2.8. Lanthascreen Corepressor Displacement Assay

Assays were performed according to the manufacturer’s instructions. Briefly, GST-PPARγ-LBD (5 nM), Tb-labeled anti-GST antibody (5 nM), and fluorescent-peptide (125 nM) were diluted together in kit assay buffer with 5 mM DTT and 10  L/well of this solution was added to 384-well black plates (Costar, Corning Inc. Life Science, Lowell, Mass, USA). Ligands were prepared as stock solutions in DMSO at 100-fold their final concentration followed by dilution to 2X concentration in kit assay buffer with 5 mM DTT containing a 2X concentration of serum albumin or charcoal stripped/delipidated serum prior to addition of 10  L/well to the assay plate. The plate was covered and incubated for 4 hours at room temperature. The time resolved fluorescence resonance energy transfer (TR-FRET) signal was measured using a Pherastar fluorescence counter (BMG labtech, Offenburg, Germany). The ratio of the emission intensity of the acceptor (Fluorescein: λ = 520 nm) divided by the emission intensity of the donor (Tb: λ = 490 nm) was then calculated to determine the degree of NCOR binding. Each measurement was performed in quadruplicate. Dose-response curves were generated and IC50 values were calculated using Prism Graphpad version 5.01.

2.9. Statistics

To compare logEC50 (or logIC50), ANOVA model of randomized block design was used. If block effect (experiment effect) was not significant, the data were reanalyzed by a reduced ANOVA model. Tukey’s test was used for multiple comparisons (SAS). Differences were considered significant at a value <.05.

3. Results

3.1. Interspecies Protein Binding of MBX-102 Acid

MBX-102 is a selective partial PPAR-γ modulator which is structurally distinct from the full PPAR-γ agonists, rosiglitazone and pioglitazone (see Figure 1). In order to understand the relationship between free drug levels and the efficacy of the selective partial PPAR-γ agonist MBX-102 acid in different species, the plasma binding properties of MBX-102 acid were determined. Pooled, mixed sex plasma obtained from humans, Sprague Dawley rats, and CD-1 mice were spiked with MBX-102 acid and the % MBX-102 acid bound to protein was determined by equilibrium dialysis. The data shown in Table 1 reveal that MBX-102 acid is 99.5%–100% bound to plasma proteins from humans, rats, and mice. The high degree of binding observed was also independent of MBX-102 acid concentration. To identify potential MBX-102 acid binding proteins in humans, equilibrium binding studies were performed using purified human serum albumin and human alpha 1-acid glycoprotein. A high level of MBX-102 acid binding (>98%) to human serum albumin was observed. In comparison, the binding to human alpha 1-acid glycoprotein was very low (<5%) (data not shown). These studies indicate that the selective partial PPAR-γ agonist MBX-102 acid is highly protein-bound in plasma across different species and identifies serum albumin as a protein that binds MBX-102 acid.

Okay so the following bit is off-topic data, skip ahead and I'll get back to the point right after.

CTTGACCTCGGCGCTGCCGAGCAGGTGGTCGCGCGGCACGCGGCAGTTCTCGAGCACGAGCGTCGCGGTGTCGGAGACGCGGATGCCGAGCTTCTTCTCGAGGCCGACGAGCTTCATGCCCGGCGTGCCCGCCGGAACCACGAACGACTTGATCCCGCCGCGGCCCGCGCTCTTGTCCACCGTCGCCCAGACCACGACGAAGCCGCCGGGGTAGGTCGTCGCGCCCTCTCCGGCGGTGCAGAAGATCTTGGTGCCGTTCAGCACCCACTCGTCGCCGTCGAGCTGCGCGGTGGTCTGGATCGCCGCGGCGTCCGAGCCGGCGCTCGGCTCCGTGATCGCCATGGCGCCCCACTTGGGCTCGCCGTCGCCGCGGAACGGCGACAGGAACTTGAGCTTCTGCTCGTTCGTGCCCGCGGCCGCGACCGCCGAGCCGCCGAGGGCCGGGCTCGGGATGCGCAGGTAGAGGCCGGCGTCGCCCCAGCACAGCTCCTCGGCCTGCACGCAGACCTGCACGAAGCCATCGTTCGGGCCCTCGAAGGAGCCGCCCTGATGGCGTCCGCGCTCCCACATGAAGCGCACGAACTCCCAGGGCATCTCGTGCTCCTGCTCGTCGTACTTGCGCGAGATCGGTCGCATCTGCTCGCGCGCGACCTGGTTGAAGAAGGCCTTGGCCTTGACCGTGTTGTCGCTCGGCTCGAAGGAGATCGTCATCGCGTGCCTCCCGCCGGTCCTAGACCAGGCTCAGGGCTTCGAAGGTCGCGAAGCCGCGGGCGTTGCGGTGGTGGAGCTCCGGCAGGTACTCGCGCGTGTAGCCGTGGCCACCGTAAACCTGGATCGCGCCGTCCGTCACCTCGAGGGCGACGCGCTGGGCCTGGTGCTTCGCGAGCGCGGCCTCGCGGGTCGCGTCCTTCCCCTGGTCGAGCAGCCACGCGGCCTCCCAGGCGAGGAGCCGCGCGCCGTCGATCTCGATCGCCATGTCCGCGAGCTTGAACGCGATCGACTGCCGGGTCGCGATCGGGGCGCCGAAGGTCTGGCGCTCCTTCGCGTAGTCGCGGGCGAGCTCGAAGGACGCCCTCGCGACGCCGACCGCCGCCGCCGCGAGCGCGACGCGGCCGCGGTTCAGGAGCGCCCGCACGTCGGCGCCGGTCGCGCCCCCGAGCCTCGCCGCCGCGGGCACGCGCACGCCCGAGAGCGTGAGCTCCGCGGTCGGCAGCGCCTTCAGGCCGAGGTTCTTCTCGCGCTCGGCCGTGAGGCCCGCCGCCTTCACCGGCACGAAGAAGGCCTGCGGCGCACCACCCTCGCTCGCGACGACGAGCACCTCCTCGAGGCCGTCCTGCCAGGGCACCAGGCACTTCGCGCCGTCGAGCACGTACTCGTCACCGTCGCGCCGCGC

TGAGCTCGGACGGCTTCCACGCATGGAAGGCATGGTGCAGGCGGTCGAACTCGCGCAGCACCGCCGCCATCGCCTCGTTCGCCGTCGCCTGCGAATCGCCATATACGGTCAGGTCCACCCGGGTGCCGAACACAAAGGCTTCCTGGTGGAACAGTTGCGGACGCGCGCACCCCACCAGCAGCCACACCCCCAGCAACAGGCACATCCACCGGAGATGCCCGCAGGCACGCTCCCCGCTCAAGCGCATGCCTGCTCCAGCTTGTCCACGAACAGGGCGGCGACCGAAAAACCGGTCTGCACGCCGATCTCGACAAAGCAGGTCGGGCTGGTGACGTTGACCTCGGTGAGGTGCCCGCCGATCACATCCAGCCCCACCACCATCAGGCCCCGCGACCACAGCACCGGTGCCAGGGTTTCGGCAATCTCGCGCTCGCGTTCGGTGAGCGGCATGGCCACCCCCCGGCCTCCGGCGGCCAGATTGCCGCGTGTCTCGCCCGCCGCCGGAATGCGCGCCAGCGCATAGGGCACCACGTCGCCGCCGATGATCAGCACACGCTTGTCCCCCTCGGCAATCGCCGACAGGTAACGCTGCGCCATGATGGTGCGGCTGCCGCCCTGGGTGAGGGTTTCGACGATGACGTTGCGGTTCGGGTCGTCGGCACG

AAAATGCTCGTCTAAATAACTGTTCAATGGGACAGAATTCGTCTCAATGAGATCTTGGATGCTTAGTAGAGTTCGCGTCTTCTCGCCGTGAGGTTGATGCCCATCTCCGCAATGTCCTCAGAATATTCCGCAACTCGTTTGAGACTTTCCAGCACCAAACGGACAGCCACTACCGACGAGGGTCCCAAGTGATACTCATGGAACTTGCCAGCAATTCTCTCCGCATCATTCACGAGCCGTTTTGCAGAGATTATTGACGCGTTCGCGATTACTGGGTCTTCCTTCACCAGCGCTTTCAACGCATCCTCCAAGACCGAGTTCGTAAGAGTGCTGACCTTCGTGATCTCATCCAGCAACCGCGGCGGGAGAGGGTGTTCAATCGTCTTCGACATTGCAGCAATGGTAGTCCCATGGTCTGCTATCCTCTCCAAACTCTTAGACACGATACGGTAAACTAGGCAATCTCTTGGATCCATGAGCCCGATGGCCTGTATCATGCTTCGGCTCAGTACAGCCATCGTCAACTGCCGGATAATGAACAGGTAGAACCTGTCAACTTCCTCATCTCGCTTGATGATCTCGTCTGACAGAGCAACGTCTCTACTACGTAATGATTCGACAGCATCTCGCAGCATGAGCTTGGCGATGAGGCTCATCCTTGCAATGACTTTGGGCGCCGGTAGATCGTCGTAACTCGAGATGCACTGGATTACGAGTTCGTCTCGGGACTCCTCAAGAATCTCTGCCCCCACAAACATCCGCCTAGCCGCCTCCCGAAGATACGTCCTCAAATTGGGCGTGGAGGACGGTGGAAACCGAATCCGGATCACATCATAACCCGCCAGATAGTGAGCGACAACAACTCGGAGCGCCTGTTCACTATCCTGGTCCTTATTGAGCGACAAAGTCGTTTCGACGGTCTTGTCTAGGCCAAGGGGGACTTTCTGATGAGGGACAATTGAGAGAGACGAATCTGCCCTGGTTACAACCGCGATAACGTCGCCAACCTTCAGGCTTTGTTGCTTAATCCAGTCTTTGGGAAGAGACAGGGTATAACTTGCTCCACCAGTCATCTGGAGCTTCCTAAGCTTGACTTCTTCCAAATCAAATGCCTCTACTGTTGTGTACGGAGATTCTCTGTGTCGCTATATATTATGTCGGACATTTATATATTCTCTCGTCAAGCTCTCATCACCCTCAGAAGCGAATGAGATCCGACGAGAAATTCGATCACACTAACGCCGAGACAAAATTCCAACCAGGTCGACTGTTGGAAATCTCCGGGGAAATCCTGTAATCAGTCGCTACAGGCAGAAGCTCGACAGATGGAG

tab1
Table 1: Binding of MBX-102 acid to rat, mouse, and human plasma determined by equilibrium dialysis. Binding of [3H] MBX-102 acid to plasma was conducted by equilibrium dialysis against PBS buffer at 37°C and the percentage of total radiolabel bound to plasma was determined by dividing the amount of sample in the plasma compartment by the combined total amounts in the plasma and PBS buffer compartments. Values represent the result of a representative experiment and are the mean ± SD of triplicate determinations.

To further characterize the binding of MBX-102 acid to albumin, we used surface plasmon resonance (SPR), a label-free technique that can be used to provide information on the kinetics and affinity of complex formation for drugs that are highly bound to albumin [19, 20]. The binding constants (KD) and the bound percentage for human, mouse, and rat albumin are reported in Table 2. In full agreement with the studies reported above, MBX-102 acid binding to albumin was >98%. This high degree of protein binding precluded any further analysis of differential binding of MBX-102 acid to plasma proteins across species because the absolute binding could not be determined accurately by any of the two methodologies used. Therefore, competitive equilibrium dialysis (CED) was used to address the question of differences in the binding of MBX-102 acid to plasma proteins among species. CED utilizes competition dialysis between the plasma of two species to accurately determine the ratios of the free drug fractions in these species [21]. Using this technique, the ratio of the free fractions is inversely related to the fold accumulation of total drug in the plasma of each species plasma at equilibrium. The ratios of rat-to-human and mouse-to-human free fraction were determined over several concentrations of MBX-102 acid. The data shown in Table 3 indicate that the free MBX-102 acid in rat plasma is 1.7 to 2.3 fold higher than in human plasma and that the free MBX-102 acid concentration in mouse plasma is 2.3 to 10.5 fold higher than in human plasma. Interestingly, both the rat-to-human and the mouse-to-human free drug ratios were found to decrease with total drug concentration possibly due to saturation of weak binding sites on human binding proteins. These findings predict that at a fixed total drug level of MBX-102 acid, the relative free drug levels across species will be in the order mouse > rat > human.

tab2
Table 2: Binding of MBX-102 acid to rat, mouse, and human albumin determined by plasmon resonance-based biosensors. The binding constants for the high-affinity site were determined at 37°C. Values represent the mean of duplicate determinations (HSA: human serum albumin, MSA: mouse serum albumin, RSA: rat serum albumin).
tab3
Table 3: Interspecies free MBX-102 acid ratios determined by competitive equilibrium dialysis. [3H] MBX-102 acid distribution between either mouse and human plasma or rat and human plasma was conducted by competitive equilibrium dialysis at 37°C. Values represent mean ± SD for 5 independent experiments.
3.2. Activation of PPAR-γ by Free Drug in the Presence of Human Serum